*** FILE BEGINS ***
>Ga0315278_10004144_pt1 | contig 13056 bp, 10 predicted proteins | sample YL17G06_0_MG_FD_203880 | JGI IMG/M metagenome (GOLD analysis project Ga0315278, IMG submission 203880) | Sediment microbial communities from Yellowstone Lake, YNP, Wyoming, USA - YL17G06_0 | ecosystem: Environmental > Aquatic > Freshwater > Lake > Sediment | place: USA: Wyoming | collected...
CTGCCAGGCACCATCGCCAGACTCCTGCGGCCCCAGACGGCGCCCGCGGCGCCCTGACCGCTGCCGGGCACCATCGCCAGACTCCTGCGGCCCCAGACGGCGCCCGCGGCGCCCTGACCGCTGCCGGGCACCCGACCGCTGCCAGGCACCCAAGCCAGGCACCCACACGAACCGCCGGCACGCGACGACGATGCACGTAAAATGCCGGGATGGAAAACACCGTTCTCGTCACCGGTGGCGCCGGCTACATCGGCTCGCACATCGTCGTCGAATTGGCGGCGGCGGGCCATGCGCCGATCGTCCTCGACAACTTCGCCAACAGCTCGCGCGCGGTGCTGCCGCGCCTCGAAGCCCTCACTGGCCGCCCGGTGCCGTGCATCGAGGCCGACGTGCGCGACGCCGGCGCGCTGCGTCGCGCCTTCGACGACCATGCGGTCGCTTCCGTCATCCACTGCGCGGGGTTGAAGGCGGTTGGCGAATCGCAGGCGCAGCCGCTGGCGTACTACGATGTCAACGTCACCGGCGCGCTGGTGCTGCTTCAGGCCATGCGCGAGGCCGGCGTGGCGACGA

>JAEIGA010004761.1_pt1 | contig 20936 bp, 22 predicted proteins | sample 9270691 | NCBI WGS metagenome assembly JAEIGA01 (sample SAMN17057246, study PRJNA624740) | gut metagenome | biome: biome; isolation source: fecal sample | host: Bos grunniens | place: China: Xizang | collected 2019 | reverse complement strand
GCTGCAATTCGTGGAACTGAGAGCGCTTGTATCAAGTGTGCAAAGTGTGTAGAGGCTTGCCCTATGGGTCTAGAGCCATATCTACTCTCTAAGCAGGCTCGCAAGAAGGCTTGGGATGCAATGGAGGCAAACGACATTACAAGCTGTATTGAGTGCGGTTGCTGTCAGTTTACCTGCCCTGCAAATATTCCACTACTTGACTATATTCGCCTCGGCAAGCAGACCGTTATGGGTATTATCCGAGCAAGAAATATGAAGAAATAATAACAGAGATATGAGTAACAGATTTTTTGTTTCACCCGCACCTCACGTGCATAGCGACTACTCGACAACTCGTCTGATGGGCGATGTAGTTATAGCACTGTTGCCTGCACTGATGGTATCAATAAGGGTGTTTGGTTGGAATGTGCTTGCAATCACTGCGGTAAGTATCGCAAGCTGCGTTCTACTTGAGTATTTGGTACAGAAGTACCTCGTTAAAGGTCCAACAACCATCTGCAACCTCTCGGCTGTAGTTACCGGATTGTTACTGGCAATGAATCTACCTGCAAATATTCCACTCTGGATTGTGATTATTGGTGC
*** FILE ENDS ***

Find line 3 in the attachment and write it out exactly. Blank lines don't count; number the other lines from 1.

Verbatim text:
>JAEIGA010004761.1_pt1 | contig 20936 bp, 22 predicted proteins | sample 9270691 | NCBI WGS metagenome assembly JAEIGA01 (sample SAMN17057246, study PRJNA624740) | gut metagenome | biome: biome; isolation source: fecal sample | host: Bos grunniens | place: China: Xizang | collected 2019 | reverse complement strand